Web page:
Monday January 4, 2021

Exercise in the New Year: How Much Do I REALLY Need?



COVID-19 has been a pandemic that has left us feeling isolated and helpless as so much has seemed out of our control. It has also highlighted yet another benefit and reason to set that New Year’s resolution to focus on your health and get more active. We know this virus has most detrimental effects on those over the age of 65 and those with comorbidities, or underlying health issues.

Physical activity and exercise are the closest things to a “wonder drug” we have for diabetes, high blood pressure, and a variety of other conditions. Did you know that exercise also boosts your immune system? While so much may be out of our control, your ability to be proactive in protecting yourself IS well within your control.

Where do I start? How much activity do I really need and what type of activity should I do? The American College of Sports Medicine has formal recommendations for the quantity and quality of exercise for healthy adults. It includes specific recommendations for aerobic exercise, strength training, and flexibility; each that have their own benefits. Here they are, by category:

Cardiorespiratory Exercise: Adults should get at least 150 minutes of moderate-intensity exercise per week. Can be met through 30-60 minutes of moderate-intensity exercise five days per week or 20-60 minutes of vigorous-intensity exercise three days per week. One continuous session AND multiple shorter sessions of at least 10 minutes are both acceptable to accumulate the desired amount of daily exercise.

Resistance Exercise: Adults should train each major muscle group two or three days each week using a variety of exercises and equipment. Very light or light intensity is best for older individuals or previously sedentary adults just starting to exercise. Two to Four sets of each exercise, with anywhere between eight and 20 repetitions, will help adults improve strength and power.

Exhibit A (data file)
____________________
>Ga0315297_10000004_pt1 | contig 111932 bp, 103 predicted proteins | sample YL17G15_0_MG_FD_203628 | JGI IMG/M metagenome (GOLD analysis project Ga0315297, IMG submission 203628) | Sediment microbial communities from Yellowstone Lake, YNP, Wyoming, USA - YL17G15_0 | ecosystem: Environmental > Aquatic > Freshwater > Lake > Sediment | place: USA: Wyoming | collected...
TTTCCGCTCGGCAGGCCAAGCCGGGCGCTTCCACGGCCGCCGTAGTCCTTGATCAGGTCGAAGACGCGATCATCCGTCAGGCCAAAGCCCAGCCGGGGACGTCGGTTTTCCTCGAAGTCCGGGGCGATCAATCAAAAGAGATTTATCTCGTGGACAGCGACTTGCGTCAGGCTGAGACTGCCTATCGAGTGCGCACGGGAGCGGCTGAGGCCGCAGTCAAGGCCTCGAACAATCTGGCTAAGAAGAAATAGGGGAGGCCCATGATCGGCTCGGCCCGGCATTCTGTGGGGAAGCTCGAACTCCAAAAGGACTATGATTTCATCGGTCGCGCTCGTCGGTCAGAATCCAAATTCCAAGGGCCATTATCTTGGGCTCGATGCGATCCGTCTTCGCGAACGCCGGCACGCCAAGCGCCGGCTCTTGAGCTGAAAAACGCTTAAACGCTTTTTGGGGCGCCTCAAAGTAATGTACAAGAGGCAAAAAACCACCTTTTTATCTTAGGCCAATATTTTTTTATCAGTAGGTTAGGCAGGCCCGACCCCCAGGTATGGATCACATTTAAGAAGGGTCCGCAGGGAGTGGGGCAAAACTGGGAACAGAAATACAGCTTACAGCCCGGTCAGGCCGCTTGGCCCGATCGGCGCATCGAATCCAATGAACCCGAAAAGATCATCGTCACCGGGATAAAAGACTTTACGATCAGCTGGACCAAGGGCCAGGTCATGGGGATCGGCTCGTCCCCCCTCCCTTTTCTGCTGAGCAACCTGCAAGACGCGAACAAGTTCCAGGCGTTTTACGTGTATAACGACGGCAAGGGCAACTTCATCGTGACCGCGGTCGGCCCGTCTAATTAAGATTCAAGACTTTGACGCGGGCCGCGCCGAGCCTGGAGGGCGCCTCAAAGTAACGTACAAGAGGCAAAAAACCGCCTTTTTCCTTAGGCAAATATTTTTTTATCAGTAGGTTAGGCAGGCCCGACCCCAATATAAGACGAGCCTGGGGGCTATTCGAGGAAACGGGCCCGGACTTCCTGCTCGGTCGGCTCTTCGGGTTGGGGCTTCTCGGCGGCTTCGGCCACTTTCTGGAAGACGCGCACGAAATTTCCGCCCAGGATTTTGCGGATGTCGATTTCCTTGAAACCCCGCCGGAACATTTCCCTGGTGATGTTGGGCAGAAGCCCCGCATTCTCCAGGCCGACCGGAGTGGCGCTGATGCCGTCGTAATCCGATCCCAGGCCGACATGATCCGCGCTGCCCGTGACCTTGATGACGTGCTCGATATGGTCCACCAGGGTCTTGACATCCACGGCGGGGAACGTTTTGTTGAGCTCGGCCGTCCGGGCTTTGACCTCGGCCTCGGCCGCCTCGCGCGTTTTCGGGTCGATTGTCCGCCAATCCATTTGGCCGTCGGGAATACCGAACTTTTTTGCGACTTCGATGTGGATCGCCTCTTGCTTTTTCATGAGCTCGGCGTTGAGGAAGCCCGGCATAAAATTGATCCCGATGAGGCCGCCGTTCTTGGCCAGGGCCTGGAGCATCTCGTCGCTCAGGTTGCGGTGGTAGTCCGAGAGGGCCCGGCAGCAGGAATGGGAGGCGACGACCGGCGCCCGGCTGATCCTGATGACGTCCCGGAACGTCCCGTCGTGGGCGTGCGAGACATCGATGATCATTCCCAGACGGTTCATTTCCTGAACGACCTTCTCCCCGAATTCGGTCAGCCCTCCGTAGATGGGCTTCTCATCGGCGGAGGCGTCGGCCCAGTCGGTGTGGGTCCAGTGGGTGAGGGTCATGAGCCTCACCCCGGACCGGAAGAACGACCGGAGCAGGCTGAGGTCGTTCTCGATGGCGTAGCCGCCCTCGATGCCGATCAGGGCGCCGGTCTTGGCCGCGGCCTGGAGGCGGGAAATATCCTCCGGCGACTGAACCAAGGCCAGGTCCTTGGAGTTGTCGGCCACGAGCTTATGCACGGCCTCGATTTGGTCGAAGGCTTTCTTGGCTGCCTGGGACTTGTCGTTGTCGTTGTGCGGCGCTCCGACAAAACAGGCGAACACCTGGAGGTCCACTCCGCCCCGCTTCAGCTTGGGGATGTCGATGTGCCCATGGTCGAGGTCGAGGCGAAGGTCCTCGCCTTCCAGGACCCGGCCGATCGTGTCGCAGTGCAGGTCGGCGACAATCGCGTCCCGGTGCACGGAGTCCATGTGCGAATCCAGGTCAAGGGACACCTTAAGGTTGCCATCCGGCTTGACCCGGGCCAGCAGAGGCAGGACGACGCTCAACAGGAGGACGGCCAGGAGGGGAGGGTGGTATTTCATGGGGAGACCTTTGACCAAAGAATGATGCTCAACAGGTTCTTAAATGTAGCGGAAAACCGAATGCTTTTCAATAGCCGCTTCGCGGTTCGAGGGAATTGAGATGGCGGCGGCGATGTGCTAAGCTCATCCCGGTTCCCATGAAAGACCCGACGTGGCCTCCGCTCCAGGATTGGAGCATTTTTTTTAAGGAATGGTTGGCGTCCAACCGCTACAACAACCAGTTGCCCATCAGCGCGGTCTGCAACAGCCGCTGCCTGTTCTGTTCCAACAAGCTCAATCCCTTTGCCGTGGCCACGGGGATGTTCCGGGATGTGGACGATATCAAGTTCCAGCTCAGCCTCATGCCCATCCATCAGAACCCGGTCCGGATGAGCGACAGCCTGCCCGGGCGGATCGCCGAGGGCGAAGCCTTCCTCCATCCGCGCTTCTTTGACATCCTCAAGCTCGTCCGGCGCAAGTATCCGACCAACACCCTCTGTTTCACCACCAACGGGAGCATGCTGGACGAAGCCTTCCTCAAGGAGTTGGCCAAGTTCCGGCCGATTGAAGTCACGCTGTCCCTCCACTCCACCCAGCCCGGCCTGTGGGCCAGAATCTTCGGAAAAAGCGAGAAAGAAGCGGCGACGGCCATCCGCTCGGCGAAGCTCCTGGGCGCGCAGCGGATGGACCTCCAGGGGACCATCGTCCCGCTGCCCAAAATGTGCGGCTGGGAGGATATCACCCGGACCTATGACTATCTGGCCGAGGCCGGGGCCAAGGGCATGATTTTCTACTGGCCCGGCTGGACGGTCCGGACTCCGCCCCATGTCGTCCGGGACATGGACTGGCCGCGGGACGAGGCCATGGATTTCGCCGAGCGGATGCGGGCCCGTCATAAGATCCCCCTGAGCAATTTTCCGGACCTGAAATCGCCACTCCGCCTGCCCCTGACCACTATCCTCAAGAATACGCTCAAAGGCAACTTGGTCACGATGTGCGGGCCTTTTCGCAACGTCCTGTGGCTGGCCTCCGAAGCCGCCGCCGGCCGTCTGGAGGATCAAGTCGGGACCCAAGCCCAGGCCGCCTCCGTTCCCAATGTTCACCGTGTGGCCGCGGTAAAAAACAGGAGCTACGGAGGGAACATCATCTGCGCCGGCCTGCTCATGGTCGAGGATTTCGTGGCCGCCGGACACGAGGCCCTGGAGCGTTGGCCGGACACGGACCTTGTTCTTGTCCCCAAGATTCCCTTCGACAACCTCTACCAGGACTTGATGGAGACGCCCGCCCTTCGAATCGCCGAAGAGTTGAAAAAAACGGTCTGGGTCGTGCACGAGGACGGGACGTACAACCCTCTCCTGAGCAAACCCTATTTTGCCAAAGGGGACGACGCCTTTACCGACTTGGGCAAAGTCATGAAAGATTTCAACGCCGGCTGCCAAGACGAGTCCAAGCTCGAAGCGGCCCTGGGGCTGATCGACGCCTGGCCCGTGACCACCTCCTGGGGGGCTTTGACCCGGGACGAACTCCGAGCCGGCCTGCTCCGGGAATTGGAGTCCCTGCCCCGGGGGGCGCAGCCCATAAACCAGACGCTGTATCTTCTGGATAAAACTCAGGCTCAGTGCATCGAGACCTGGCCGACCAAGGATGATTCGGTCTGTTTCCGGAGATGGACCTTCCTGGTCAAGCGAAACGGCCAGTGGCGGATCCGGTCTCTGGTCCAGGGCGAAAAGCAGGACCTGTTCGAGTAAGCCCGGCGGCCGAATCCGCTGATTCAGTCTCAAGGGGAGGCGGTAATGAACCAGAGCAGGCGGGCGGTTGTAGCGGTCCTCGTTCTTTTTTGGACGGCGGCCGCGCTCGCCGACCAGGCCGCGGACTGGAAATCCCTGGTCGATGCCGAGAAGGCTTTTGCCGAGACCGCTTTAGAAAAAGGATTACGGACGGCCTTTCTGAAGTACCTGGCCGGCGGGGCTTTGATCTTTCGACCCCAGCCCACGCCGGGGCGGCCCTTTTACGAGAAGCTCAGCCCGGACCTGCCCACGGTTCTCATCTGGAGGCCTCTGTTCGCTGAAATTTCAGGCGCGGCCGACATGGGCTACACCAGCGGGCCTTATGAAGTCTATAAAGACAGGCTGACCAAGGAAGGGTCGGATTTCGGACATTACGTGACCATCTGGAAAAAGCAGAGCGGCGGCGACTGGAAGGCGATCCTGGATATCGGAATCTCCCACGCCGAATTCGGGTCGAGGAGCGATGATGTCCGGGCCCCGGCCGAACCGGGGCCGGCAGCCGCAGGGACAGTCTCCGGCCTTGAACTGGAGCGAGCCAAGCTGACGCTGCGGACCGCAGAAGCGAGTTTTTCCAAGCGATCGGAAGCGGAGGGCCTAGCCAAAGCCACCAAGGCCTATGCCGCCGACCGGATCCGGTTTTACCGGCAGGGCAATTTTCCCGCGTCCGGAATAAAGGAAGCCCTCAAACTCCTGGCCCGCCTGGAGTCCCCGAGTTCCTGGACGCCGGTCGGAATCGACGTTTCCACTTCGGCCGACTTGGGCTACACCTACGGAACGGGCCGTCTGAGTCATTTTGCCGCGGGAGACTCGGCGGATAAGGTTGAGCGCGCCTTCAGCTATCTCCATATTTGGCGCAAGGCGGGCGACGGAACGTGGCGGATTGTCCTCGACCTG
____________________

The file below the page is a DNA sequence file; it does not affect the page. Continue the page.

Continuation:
Flexibility Exercise: Adults should do flexibility exercises at least two or three days each week to improve range of motion. Each stretch held 10 to 30 seconds to the point of tightness or slight discomfort. Repeat each stretch two to four times, accumulating 60 seconds per stretch.

Grab those walking shoes and be sure to take advantage of an extra 10 minutes at lunch or break to get some walking at a moderate-pace in. Add one before work and after work and you have achieved your 30 minutes for the day!

Check out our exercise page at https://newlifept.com/exercises/ to see our list of “top 3 exercise video” favorites, and other ideas you can do right at home. As always, feel free to consult your physical therapist with any specific questions, modifications, or exercise recommendations you are seeking!